Dependent Variable Predictor Regression Coefficient - Not standardised (B) Regression Coefficient - Standardised (Beta) p-Value IC 95% (B) Variance explained by the predictor (%) R2
Constant Scores (operated shoulder) Constant value 78.6 < 0.001 72.7 a 84.4 30.7 0.307
Neer Classification (IV/others) -19.0 -0.55 0.001 -29.3 a -8.7
DASH Score (operated shoulder) Constant value 7.0 0.024 1.0 a 12.9 17.9 0.179
Neer Classification (IV/others) 13.6 0.42 0.013 3.1 a 24.09


The incidence of proximal humerus fractures has increased in recent decades with the increasing elderly population. Consistent with the literature, we observed a higher incidence of fractures in patients over 50 years and in women.14

Consolidation with a change in the head–shaft angle occurred in 15% of the patients in comparison with a reported incidence of 0–21%.15-17 However, we observed a greater frequency of valgus than varus consolidation. The postoperative varus collapse of the humeral head in patients undergoing osteosynthesis with a locking plate is related to both medial comminution of the humerus and to the absence of screw placement in the humeral calcar region.11,17,18 Therefore, we believe that we observed less varus consolidation compared with most reports in the literature because of our routine use of inferior screws in the humeral head, which was our practice even when it was necessary to put the plate more inferiorly. Metha et al. observed greater biomechanical stability with the plates placed more inferiorly,18 which also resulted in a lower incidence of secondary impingement compared with most reports in the literature.19 The higher incidence of valgus consolidation may also have occurred because reduction with a greater cervical–diaphyseal angle was used to facilitate the placement of the medial and inferior screws in the head, as we did not use implants with polyaxial screws.20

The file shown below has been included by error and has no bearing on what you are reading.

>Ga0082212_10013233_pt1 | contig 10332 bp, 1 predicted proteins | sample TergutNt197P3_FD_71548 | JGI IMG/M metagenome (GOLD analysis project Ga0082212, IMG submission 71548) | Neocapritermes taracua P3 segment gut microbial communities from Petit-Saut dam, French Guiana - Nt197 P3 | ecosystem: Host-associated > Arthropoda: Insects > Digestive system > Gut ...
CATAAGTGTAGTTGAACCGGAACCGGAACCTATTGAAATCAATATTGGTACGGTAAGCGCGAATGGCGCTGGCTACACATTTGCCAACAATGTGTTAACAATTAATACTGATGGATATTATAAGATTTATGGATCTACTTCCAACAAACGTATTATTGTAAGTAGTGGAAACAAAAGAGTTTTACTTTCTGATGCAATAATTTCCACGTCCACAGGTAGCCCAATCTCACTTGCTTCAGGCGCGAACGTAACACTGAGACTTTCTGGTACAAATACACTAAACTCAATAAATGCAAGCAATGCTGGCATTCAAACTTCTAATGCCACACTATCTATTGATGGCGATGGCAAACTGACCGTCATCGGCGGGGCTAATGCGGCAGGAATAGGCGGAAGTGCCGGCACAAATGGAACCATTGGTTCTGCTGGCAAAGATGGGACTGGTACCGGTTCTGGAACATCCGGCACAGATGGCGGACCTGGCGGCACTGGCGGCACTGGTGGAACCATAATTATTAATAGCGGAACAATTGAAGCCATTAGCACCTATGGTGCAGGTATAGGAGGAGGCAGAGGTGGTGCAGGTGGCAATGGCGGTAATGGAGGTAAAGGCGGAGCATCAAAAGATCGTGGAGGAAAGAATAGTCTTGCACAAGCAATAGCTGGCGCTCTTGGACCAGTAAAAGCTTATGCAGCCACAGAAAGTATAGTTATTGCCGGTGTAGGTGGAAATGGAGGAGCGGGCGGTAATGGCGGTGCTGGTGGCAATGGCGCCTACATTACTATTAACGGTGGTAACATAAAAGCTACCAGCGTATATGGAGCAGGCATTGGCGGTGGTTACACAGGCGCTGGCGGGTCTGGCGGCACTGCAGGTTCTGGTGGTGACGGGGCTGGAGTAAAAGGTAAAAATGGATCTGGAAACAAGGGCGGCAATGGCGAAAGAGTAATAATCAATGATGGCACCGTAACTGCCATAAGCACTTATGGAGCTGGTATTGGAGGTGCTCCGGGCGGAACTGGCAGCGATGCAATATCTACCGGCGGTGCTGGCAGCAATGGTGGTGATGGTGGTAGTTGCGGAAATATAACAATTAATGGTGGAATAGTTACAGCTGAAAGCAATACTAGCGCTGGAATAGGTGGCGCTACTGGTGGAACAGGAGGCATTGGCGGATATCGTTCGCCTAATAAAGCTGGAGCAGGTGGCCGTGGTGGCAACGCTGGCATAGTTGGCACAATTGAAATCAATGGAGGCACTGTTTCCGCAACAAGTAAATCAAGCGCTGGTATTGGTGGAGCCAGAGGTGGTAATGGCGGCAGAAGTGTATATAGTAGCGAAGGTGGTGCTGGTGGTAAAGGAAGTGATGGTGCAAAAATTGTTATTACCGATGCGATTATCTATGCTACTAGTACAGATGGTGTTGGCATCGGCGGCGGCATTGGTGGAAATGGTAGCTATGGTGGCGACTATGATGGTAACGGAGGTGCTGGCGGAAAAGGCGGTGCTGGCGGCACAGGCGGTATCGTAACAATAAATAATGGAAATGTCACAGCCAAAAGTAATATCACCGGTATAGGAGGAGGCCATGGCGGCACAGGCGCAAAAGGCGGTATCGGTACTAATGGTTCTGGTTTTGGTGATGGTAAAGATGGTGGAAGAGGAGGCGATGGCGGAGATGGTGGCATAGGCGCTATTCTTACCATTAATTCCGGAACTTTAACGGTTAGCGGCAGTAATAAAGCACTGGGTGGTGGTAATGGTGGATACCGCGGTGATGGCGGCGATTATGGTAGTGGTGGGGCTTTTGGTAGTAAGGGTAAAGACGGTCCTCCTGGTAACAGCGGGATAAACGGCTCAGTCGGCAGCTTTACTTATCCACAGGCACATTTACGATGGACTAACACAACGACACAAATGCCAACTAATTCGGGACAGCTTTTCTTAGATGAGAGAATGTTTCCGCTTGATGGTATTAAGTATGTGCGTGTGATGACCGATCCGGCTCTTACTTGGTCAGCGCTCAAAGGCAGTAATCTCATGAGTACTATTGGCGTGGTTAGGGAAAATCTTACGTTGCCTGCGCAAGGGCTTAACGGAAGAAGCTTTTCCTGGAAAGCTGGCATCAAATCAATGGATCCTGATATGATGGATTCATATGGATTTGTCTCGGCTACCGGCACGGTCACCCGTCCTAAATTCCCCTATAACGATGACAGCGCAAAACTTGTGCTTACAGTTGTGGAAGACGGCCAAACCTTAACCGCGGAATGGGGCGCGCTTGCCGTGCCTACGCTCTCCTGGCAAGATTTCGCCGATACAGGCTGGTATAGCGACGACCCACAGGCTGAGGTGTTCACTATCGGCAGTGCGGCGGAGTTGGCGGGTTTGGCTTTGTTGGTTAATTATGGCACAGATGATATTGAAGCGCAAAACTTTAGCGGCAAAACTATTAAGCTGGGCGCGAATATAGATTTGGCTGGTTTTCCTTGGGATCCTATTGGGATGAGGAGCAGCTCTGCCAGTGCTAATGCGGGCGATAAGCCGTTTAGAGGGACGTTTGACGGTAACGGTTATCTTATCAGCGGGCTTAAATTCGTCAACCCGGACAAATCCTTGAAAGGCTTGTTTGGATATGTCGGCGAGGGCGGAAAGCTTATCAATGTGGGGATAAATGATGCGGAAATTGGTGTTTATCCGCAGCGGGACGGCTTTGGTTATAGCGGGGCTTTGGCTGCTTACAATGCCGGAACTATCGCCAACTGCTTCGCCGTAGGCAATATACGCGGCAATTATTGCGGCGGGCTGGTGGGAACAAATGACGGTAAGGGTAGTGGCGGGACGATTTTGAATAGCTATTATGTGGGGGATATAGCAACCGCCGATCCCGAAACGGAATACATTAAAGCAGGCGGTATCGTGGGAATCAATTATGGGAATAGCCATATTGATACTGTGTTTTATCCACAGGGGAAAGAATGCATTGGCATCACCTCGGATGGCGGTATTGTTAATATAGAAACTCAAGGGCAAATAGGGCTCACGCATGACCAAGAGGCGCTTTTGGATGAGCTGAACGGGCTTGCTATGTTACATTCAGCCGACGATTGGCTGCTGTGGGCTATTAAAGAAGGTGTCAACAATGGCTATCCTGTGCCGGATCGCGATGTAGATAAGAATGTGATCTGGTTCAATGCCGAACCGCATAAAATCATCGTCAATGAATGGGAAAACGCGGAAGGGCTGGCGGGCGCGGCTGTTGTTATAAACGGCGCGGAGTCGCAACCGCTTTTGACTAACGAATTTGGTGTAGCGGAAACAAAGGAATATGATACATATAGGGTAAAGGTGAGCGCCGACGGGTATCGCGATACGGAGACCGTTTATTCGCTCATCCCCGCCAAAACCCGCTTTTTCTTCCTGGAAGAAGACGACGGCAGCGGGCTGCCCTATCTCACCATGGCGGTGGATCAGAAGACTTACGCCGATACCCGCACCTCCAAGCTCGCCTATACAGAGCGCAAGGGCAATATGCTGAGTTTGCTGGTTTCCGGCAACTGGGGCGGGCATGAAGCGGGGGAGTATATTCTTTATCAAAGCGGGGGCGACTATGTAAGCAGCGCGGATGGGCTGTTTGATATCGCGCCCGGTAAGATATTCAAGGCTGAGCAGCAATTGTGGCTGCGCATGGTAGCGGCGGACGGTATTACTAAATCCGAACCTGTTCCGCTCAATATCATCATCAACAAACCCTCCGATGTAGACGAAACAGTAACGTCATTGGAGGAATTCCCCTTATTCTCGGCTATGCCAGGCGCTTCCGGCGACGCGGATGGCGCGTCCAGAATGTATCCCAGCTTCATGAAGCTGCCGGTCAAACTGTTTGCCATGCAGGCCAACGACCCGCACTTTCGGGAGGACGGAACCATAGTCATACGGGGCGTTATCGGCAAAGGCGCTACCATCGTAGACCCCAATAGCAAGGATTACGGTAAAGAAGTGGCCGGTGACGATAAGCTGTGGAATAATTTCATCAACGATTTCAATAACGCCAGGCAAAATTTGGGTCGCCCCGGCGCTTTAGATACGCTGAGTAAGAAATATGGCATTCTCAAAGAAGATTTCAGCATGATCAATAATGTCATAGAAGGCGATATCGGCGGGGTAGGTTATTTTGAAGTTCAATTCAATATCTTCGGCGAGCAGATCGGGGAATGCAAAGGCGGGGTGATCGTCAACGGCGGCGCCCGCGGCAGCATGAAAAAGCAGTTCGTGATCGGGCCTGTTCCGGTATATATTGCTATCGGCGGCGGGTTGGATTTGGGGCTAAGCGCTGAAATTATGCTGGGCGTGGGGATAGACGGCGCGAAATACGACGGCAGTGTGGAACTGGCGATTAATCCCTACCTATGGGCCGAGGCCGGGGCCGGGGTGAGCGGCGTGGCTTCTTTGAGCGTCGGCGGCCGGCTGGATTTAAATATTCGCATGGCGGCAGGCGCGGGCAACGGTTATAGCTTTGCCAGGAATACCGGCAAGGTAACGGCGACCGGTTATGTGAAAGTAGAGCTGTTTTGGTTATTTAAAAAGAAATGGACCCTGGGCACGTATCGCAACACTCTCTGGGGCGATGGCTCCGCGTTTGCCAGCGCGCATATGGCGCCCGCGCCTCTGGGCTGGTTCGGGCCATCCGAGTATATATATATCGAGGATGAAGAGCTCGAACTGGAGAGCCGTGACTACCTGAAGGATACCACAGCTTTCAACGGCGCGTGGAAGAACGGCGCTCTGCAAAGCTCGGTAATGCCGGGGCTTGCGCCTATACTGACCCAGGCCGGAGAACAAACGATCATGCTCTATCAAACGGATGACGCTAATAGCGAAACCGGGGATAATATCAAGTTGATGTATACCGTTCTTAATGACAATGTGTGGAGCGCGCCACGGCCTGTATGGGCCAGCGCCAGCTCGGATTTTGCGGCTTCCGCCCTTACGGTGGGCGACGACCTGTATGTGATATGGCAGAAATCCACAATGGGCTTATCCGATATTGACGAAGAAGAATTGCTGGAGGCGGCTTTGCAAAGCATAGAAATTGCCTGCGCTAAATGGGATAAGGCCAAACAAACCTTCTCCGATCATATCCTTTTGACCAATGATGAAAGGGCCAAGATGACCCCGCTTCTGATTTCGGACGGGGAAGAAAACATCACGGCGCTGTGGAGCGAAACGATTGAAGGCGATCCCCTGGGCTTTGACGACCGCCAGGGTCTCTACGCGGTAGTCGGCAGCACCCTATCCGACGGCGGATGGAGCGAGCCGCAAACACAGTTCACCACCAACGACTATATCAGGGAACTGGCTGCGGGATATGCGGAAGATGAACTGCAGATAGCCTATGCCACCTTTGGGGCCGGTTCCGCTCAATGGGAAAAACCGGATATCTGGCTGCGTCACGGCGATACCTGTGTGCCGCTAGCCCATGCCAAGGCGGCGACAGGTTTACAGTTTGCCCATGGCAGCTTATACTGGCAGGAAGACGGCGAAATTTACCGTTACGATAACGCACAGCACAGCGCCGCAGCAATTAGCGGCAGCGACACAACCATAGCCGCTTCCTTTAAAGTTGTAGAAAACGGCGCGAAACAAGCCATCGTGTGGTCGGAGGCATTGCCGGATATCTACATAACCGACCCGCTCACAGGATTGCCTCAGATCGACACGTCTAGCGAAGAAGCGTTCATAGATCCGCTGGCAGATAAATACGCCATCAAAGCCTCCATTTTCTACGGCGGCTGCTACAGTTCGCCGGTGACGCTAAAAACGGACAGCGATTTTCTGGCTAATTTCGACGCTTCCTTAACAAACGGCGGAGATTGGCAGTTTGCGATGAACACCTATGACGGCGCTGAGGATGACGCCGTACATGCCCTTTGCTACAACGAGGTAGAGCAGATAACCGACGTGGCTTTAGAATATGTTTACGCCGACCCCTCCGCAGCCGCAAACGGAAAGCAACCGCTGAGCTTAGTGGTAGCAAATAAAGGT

There were 12 cases of consolidation with posterior deviation of the head. The evaluation of postoperative anteversion / retroversion in proximal humerus fractures is poorly described in the literature. However, our results are similar to those using the anterolateral approach using the MIPO technique or the deltopectoral approach, and we relied on the posterior/anterior tilt of the humeral head as a means of evaluating the cephalic version in the axillary radiological view.11,12

The reduction of the greater tuberosity was above the surface of the humeral head in six patients (25%) with Neer III and IV fractures. However, two cases were secondary to humeral head varus consolidation. Therefore, adequate reduction of the tuberosity was achieved in 83.3% of our cases. Malunion of the greater tuberosity should be avoided, as it may lead to secondary impingement and decreased shoulder function.12

In agreement with the literature, there was no statistical difference in the postoperative angulation according to the type of fracture as classified by Neer.12,19 However, the anatomical reduction of proximal humerus fractures remains challenging, regardless of the approach, and functional worsening of the shoulder occurs when reduction is not attained.19 Arthroplasty may be an option for elderly osteoporotic patients in whom adequate fracture reduction cannot be achieved.12

The reported incidence of osteonecrosis secondary to proximal humeral fracture ranges from 0 to 68%.9 There is a positive correlation between fracture type (Neer IV) and an increased chance of progression to osteonecrosis.11 Partial humeral head necrosis occurred in two of our patients (one each Neer IV and III). However, there was no correlation between the presence of osteonecrosis and a worse functional outcome. Head collapse and migration of the screw to the articular region result in a worse prognosis, but this occurred in only one patient, which could explain the absence of the influence of osteonecrosis on the functional evolution. However, our mean follow-up time was 31 months, and some authors report that the evolution to osteonecrosis occurred 36 months after treatment.9 Another limitation of the study was that it did not evaluate the influence of the Hertel criteria or medial comminution on osteonecrosis.